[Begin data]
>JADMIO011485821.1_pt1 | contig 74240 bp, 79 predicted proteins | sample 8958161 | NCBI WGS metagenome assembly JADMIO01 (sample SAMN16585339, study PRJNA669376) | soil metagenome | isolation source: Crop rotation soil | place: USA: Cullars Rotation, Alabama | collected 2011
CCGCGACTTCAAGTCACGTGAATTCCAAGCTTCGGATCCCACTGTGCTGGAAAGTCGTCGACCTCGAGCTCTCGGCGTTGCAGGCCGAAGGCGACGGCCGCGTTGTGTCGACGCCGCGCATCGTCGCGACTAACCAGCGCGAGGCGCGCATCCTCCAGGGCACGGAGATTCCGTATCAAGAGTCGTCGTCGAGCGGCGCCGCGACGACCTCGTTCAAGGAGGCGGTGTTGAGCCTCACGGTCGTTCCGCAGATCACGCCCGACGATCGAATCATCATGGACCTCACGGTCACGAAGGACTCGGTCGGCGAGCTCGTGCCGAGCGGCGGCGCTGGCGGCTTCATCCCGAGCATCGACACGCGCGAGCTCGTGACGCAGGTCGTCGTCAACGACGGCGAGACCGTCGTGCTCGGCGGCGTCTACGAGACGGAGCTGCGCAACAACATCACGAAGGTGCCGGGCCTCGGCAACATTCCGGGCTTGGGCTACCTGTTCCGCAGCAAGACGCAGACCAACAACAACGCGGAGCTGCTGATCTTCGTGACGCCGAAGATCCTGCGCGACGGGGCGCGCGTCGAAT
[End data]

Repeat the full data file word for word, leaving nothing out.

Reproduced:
>JADMIO011485821.1_pt1 | contig 74240 bp, 79 predicted proteins | sample 8958161 | NCBI WGS metagenome assembly JADMIO01 (sample SAMN16585339, study PRJNA669376) | soil metagenome | isolation source: Crop rotation soil | place: USA: Cullars Rotation, Alabama | collected 2011
CCGCGACTTCAAGTCACGTGAATTCCAAGCTTCGGATCCCACTGTGCTGGAAAGTCGTCGACCTCGAGCTCTCGGCGTTGCAGGCCGAAGGCGACGGCCGCGTTGTGTCGACGCCGCGCATCGTCGCGACTAACCAGCGCGAGGCGCGCATCCTCCAGGGCACGGAGATTCCGTATCAAGAGTCGTCGTCGAGCGGCGCCGCGACGACCTCGTTCAAGGAGGCGGTGTTGAGCCTCACGGTCGTTCCGCAGATCACGCCCGACGATCGAATCATCATGGACCTCACGGTCACGAAGGACTCGGTCGGCGAGCTCGTGCCGAGCGGCGGCGCTGGCGGCTTCATCCCGAGCATCGACACGCGCGAGCTCGTGACGCAGGTCGTCGTCAACGACGGCGAGACCGTCGTGCTCGGCGGCGTCTACGAGACGGAGCTGCGCAACAACATCACGAAGGTGCCGGGCCTCGGCAACATTCCGGGCTTGGGCTACCTGTTCCGCAGCAAGACGCAGACCAACAACAACGCGGAGCTGCTGATCTTCGTGACGCCGAAGATCCTGCGCGACGGGGCGCGCGTCGAAT